Measuring an article’s impact
Article-Level Metrics (ALMs) quantify the reach and impact of published research.
ALMs seek to incorporate data from new sources (such as social media mentions) along with traditional measures (such as citations) to present a richer picture of how an individual article is being discussed, shared and used.
Knowing the impact of your research can be invaluable when you are applying for funding, seeking a new position or working towards a promotion. Mendeley Stats gives you publication readership data within days of publication. As an author, Stats helps you to understand in greater detail and with greater speed how your publications are being read, shared and cited.
Citations are a well-established measure of research impact; a citation can mean recognition or validation of one's research by others. Elsevier's weekly CiteAlert service helps authors to keep track of where their work is being cited.
A more immediate way to track the reach of a paper is to look into how the article is being viewed and downloaded online. Elsevier's article usage alerts send corresponding authors a quarterly email linking to a dashboard of ScienceDirect usage data for the first year after publication of their article.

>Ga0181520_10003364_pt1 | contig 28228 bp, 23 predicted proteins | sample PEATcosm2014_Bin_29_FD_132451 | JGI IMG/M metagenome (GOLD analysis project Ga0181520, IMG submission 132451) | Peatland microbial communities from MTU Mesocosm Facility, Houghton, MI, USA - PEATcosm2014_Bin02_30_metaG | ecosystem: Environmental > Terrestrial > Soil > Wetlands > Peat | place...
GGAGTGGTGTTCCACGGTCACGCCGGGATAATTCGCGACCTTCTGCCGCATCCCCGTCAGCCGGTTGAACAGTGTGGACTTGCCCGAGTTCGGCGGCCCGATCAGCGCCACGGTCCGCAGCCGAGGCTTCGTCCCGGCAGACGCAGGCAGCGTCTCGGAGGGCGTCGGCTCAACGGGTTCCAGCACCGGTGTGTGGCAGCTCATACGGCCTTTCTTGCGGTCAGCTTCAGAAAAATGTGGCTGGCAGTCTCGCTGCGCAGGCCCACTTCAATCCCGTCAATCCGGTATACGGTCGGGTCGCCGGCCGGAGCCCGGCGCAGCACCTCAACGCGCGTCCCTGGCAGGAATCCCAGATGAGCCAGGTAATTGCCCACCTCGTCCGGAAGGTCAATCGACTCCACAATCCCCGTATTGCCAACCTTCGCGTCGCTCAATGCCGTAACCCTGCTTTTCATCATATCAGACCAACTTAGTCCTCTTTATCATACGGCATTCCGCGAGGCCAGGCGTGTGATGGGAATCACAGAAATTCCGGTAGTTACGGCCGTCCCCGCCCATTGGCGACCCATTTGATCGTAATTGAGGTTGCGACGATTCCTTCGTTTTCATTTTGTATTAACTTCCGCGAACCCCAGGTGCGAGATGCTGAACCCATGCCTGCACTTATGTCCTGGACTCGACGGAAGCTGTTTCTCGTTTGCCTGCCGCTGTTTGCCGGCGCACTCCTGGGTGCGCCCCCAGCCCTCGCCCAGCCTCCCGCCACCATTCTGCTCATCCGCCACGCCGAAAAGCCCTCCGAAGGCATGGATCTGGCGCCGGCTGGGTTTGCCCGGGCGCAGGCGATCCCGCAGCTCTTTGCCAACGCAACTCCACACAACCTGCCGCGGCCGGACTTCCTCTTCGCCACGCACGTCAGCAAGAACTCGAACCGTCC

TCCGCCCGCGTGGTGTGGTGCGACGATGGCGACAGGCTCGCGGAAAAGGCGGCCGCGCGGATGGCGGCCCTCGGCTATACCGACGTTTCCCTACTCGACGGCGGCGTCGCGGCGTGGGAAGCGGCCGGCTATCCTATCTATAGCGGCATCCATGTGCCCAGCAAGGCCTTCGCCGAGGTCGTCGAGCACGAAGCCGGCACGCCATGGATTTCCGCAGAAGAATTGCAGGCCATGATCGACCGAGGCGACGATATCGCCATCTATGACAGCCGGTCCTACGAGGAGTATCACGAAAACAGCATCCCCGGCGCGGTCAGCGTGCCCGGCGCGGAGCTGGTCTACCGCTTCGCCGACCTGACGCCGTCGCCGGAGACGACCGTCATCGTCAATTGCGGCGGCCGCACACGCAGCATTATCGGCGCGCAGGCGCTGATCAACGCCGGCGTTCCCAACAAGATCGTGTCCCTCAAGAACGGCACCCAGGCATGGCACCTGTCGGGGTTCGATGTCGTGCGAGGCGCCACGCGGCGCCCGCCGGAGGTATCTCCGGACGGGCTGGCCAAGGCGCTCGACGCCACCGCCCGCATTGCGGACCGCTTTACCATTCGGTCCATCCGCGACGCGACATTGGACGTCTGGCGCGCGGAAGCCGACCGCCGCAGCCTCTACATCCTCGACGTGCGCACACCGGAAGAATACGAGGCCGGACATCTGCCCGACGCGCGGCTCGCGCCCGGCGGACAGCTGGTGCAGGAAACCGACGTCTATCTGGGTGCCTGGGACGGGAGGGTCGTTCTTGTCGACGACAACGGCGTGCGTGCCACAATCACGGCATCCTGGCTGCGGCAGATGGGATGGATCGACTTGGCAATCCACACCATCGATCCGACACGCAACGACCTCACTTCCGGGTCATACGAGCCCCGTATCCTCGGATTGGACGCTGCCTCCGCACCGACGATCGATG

Mendeley is the leading source of readership information, drawing from its global community of millions of researchers. The Scopus Mendeley readership app shows the total number of readers who have added the paper, detailing the top three countries, subject areas and career status of readers.
Elsevier collaborates with Altmetric.com, which captures online mentions in social media and other web-based data such as bookmarks, tweets, Facebook posts, news and scientific blogs. Altmetric.com has been integrated into Scopus as a quick and easy way to see the social or mainstream media mentions of a particular paper. Various journals also feature the Altmetric.com application on ScienceDirect, and many also display the top 10 most popular articles according to Altmetric.com on their journal homepage.